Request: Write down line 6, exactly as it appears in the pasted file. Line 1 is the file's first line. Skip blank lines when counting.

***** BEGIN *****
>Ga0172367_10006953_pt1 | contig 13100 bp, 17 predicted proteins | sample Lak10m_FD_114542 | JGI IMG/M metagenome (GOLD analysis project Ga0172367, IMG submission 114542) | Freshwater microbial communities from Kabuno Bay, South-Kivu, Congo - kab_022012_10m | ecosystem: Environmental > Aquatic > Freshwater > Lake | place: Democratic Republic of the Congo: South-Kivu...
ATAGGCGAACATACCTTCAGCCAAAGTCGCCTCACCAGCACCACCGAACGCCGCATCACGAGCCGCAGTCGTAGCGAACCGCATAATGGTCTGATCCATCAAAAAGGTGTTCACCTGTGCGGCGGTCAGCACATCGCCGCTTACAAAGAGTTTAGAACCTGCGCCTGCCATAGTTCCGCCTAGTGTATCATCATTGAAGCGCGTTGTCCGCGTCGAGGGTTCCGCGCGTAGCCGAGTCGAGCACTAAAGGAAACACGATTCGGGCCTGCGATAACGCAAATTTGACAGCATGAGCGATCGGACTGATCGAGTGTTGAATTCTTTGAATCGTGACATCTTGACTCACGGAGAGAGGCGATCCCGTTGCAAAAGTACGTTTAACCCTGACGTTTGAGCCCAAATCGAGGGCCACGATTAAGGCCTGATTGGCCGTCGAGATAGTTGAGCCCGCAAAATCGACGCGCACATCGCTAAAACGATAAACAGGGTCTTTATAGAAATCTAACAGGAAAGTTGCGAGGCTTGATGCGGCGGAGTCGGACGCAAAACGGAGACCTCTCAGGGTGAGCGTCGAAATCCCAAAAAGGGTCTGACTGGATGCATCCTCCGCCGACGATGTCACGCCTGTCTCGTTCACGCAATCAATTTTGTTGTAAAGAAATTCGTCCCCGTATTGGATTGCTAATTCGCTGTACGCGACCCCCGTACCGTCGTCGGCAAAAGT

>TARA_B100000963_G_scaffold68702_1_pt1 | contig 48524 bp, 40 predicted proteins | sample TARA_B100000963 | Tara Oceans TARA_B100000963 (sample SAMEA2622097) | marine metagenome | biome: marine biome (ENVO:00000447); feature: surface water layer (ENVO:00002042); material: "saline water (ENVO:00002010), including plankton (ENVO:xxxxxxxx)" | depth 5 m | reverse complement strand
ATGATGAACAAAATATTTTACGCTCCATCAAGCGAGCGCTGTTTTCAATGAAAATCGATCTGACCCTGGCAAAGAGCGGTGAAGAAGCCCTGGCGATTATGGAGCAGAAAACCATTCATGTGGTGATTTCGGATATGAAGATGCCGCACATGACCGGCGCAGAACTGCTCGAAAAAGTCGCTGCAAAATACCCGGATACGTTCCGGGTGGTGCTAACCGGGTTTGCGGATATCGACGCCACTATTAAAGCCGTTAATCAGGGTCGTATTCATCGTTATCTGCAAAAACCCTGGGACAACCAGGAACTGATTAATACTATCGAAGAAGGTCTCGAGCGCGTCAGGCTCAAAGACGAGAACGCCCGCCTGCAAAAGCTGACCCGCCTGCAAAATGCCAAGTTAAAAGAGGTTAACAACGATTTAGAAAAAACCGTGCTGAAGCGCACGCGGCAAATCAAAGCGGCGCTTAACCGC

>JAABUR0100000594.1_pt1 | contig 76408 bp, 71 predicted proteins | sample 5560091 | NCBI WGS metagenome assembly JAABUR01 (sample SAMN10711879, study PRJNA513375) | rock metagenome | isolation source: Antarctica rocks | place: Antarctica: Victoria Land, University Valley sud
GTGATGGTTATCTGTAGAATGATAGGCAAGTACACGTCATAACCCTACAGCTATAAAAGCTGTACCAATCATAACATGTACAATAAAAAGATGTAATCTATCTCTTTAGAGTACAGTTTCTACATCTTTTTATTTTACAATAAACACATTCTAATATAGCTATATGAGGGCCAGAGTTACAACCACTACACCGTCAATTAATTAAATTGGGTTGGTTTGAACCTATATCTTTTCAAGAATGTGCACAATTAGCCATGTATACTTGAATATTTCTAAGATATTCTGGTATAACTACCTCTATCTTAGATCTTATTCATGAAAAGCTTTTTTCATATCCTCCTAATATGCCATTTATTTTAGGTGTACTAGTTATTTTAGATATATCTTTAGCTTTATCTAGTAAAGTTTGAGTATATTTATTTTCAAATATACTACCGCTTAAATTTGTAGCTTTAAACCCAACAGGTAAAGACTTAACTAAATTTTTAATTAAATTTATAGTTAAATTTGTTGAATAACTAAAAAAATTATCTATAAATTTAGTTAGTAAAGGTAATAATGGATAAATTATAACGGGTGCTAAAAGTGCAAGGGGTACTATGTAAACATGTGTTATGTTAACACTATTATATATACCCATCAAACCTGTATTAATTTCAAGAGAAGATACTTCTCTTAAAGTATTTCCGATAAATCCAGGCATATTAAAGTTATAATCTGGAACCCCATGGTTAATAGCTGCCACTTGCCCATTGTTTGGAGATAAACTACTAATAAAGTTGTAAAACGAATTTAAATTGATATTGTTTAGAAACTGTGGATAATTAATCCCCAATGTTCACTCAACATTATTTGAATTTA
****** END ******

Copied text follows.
GTGATGGTTATCTGTAGAATGATAGGCAAGTACACGTCATAACCCTACAGCTATAAAAGCTGTACCAATCATAACATGTACAATAAAAAGATGTAATCTATCTCTTTAGAGTACAGTTTCTACATCTTTTTATTTTACAATAAACACATTCTAATATAGCTATATGAGGGCCAGAGTTACAACCACTACACCGTCAATTAATTAAATTGGGTTGGTTTGAACCTATATCTTTTCAAGAATGTGCACAATTAGCCATGTATACTTGAATATTTCTAAGATATTCTGGTATAACTACCTCTATCTTAGATCTTATTCATGAAAAGCTTTTTTCATATCCTCCTAATATGCCATTTATTTTAGGTGTACTAGTTATTTTAGATATATCTTTAGCTTTATCTAGTAAAGTTTGAGTATATTTATTTTCAAATATACTACCGCTTAAATTTGTAGCTTTAAACCCAACAGGTAAAGACTTAACTAAATTTTTAATTAAATTTATAGTTAAATTTGTTGAATAACTAAAAAAATTATCTATAAATTTAGTTAGTAAAGGTAATAATGGATAAATTATAACGGGTGCTAAAAGTGCAAGGGGTACTATGTAAACATGTGTTATGTTAACACTATTATATATACCCATCAAACCTGTATTAATTTCAAGAGAAGATACTTCTCTTAAAGTATTTCCGATAAATCCAGGCATATTAAAGTTATAATCTGGAACCCCATGGTTAATAGCTGCCACTTGCCCATTGTTTGGAGATAAACTACTAATAAAGTTGTAAAACGAATTTAAATTGATATTGTTTAGAAACTGTGGATAATTAATCCCCAATGTTCACTCAACATTATTTGAATTTA